On 24 November 2020, the Department for Business, Energy and Industrial Strategy (BEIS) published the consultation decision on the proposed amendments to the Contracts for Difference (CfD) Scheme. The fourth allocation round (AR4) of CfD will open late next year, and BEIS has announced an expansion of the CfD scheme to a capacity of 12GW, more than doubling the 5.8GW offered at AR3 in 2019.
Policy developments for AR4 and beyond
The pots for AR4 have been structured as follows:
- Pot 1 (established technologies): Onshore wind (>5MW), Solar Photovoltaic (PV) (>5MW), Energy from Waste with CHP, Hydro (>5MW and <50MW), Landfill Gas and Sewage Gas.
- Pot 2 (less established technologies): ACT, AD (>5MW), dedicated biomass with CHP, floating offshore wind, geothermal, remote island wind (>5MW), tidal stream, wave.
- Pot 3 (offshore wind): offshore wind.
A new third pot has been introduced in AR4, ring fencing offshore wind into its own class. This treatment marks a coming-of-age for a technology that arguably no longer deserved to be categorised as less established. It also addresses a perceived distortion in the allocation system from the previous two rounds. In each instance only technologies deemed less established (i.e. "Pot 2") were entitled to bid. This placed offshore wind in the same pot and in direct competition with smaller scale and more nascent technologies. The result in the third round was that nearly 95% of CfD awards by megawatt were allocated to offshore wind.
The previous two allocation rounds have also not seen any budget allocated to the "Pot 1" established technologies – which covered both onshore wind and solar PV. Although it is not clear what budget will be allocated to this pot in AR4, they will at least be entitled to participate. This is an interesting development as the costs of establishing onshore wind and in particular solar PV projects have fallen dramatically in recent years.
Floating offshore wind
Floating offshore wind has been defined as a distinct technology (with a distinct administrative strike price) from fixed offshore wind, and located in Pot 2. Additionally, the minimum water depth criterion for FOW has been reduced from 60m to 45m, in order to incentivise developers to use the shallowest sites for cheaper projects.
We note that government projections indicate that around 1/40th of new offshore wind developments by capacity will be floating by 2030. This is fairly ambitious as the UK only has a single demonstration project currently in operation.
Coal-to-biomass conversions have been excluded from AR4 onwards. The decision therefore implies – perhaps unsurprisingly – that the few remaining coal units will not be making this transition. Whist these were entitled to participate in AR1 none of these plants have been successful since Drax was awarded a Final Investment Decision Enabling contract in the pre-AR1 process.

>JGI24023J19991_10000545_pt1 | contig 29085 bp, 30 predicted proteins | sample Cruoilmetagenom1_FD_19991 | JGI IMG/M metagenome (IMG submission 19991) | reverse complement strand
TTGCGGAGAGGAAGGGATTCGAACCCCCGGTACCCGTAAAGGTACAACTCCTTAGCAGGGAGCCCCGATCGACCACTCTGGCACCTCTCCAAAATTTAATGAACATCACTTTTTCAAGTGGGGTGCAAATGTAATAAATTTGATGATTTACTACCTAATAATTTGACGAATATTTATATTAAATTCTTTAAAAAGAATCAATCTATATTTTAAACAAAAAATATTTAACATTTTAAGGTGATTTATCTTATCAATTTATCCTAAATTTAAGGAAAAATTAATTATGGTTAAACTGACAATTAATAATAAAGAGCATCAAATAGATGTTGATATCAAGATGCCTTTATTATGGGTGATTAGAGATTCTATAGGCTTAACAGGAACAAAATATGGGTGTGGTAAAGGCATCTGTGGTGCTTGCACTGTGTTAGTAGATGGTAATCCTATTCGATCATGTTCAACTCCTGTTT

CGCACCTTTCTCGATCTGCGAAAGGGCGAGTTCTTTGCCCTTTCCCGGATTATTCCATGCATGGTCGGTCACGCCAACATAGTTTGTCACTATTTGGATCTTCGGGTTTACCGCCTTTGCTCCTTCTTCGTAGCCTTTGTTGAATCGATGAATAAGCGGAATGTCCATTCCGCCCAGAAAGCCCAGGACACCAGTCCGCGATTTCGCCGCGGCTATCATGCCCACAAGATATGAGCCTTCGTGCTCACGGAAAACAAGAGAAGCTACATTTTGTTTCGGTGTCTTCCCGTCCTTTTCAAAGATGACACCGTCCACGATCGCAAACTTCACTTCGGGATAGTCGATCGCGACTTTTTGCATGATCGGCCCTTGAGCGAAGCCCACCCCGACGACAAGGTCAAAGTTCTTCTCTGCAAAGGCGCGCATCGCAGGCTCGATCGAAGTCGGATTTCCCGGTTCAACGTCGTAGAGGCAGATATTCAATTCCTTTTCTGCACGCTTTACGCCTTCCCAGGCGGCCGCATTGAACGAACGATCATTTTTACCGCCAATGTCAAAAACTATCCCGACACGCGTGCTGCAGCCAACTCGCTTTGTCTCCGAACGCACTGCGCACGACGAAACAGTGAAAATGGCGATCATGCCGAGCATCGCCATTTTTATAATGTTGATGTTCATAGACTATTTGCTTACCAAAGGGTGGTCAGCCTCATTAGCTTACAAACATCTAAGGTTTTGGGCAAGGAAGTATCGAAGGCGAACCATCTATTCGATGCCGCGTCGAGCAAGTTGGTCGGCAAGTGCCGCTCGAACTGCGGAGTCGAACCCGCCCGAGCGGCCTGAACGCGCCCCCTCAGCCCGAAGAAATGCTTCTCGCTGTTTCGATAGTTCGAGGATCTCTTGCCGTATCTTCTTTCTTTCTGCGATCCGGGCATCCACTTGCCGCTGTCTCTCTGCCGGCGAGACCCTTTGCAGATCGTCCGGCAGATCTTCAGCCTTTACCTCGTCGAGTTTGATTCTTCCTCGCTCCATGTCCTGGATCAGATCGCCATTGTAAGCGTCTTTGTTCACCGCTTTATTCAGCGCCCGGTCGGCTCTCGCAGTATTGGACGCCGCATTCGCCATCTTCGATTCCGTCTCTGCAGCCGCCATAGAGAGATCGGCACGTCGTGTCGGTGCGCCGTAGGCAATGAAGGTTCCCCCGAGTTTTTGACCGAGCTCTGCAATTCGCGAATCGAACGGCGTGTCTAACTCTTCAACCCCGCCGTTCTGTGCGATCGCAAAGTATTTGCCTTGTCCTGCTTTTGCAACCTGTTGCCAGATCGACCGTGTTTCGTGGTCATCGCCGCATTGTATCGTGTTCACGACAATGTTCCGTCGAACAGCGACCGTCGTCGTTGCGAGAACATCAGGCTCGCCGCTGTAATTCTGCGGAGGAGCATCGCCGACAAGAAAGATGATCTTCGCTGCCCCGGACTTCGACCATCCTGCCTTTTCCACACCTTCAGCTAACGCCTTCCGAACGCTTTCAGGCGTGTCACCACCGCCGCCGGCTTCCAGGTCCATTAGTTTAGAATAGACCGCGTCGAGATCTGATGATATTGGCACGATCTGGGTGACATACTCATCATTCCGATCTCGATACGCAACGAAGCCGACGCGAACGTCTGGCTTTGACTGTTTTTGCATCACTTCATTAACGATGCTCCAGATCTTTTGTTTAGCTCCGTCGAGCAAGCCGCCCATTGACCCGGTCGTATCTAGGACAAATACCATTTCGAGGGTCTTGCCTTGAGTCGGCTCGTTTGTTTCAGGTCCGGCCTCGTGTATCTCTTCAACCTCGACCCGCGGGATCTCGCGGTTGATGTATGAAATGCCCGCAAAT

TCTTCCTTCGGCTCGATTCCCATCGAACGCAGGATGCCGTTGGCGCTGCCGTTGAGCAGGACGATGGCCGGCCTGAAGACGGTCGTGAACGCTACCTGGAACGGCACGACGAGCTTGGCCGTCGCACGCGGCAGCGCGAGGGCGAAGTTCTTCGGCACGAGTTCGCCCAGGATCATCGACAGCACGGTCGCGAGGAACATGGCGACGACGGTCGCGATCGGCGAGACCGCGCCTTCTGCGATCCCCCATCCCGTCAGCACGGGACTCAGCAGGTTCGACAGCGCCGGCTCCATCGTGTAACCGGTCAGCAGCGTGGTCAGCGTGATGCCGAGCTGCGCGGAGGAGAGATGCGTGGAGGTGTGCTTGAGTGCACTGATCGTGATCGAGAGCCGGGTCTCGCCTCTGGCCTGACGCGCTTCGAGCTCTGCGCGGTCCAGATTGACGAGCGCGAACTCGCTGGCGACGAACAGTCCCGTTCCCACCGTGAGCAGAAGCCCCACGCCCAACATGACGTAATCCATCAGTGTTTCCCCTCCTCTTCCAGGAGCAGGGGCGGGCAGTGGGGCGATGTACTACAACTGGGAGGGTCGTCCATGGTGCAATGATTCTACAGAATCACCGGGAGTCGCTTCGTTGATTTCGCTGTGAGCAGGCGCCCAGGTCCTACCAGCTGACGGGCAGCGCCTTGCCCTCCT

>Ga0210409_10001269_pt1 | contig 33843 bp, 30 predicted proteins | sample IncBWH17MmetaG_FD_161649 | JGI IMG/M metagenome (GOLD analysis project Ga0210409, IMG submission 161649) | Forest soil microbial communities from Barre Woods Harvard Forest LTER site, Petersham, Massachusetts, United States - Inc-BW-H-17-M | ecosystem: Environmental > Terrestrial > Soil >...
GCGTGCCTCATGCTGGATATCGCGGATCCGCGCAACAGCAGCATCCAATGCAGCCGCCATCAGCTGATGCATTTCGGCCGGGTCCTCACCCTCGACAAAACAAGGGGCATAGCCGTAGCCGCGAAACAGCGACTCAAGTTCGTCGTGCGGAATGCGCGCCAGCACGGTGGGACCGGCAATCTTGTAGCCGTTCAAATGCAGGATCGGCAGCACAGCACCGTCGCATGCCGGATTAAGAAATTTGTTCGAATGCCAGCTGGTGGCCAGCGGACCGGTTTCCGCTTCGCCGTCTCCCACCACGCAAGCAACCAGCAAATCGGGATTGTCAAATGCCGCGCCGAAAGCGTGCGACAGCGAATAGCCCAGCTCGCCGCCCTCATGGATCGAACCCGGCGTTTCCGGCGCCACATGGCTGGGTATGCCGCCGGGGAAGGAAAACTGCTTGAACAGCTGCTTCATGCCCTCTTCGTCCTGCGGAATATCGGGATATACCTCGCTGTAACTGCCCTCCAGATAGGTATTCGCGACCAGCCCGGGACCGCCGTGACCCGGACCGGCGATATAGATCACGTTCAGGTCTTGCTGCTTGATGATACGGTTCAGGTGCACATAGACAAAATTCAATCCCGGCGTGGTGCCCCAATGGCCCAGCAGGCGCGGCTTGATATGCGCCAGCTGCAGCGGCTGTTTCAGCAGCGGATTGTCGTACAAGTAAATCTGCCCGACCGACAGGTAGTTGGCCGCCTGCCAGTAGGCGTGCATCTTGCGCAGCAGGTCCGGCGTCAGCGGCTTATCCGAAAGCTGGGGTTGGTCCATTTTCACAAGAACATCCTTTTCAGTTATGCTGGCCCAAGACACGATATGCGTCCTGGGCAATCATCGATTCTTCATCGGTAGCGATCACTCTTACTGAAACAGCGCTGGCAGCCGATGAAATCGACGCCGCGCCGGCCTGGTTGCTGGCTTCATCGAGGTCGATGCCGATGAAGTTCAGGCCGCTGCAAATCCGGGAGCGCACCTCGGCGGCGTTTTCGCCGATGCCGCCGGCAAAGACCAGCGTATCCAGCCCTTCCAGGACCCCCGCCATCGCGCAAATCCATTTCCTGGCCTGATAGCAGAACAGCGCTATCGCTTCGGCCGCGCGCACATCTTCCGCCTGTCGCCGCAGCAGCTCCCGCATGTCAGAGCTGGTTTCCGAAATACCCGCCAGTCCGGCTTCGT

The Government is, however, developing a new Biomass Strategy (to be published in 2022), that will look at how biomass should be sourced and used across the UK economy to best support net zero efforts.
The Government sought views on whether to update the current Community Benefits and Engagement Guidance for onshore wind. Many such projects find it challenging to get past the planning permission phase, given the need to demonstrate community support. WBD have had recent success with an onshore wind project near Bristol.
The Government is to update the Community Guidance, with the intention of publishing in Summer 2021. Whilst this may be positive news in principle it remains to be seen how stringent the new guidance is and whether it creates a more favourable investment climate for developers.
Supply chain plans
The Government sought views on whether its Supply Chain Plan policy was sufficiently structured so as to harness the power of the green economy in sparking innovation, driving regional growth, and achieving net zero. As with prior rounds, projects bidding with a capacity of 300 MW or more will need to submit a supply chain plan. This is designed to ensure a balance between using best in class suppliers from across the world, whilst also ensuring as much investment as possible is retained within the UK economy. New to AR4 is a proposed requirement for developers to update the government on progress against their plan.
An additional £160m in funding will be released for ports and infrastructure, to support the growth of an internationally competitive manufacturing UK supply chain.
A further consultation is underway with details expected in due course.
The proposed changes for AR4 and beyond aim to achieve a more level playing field, and ensure only competitive and relevant technologies receive government backing.
It remains to be seen, however, whether the price certainty offered by a CfD, so valuable for investors, will offset the potential for wasted costs in meeting CfD criteria and preparing sealed bids at auction – particularly for smaller scale technologies. Some onshore wind and solar projects may well opt not to participate in the process. We also await details of the overall budget allocation and how this is to be split between pots. At the moment investors, financiers and developers have little forward guidance as to which technologies are likely to be favoured, other than offshore wind which may well dominate again. If that is the case, the capacity cap is more likely to apply than the budget cap.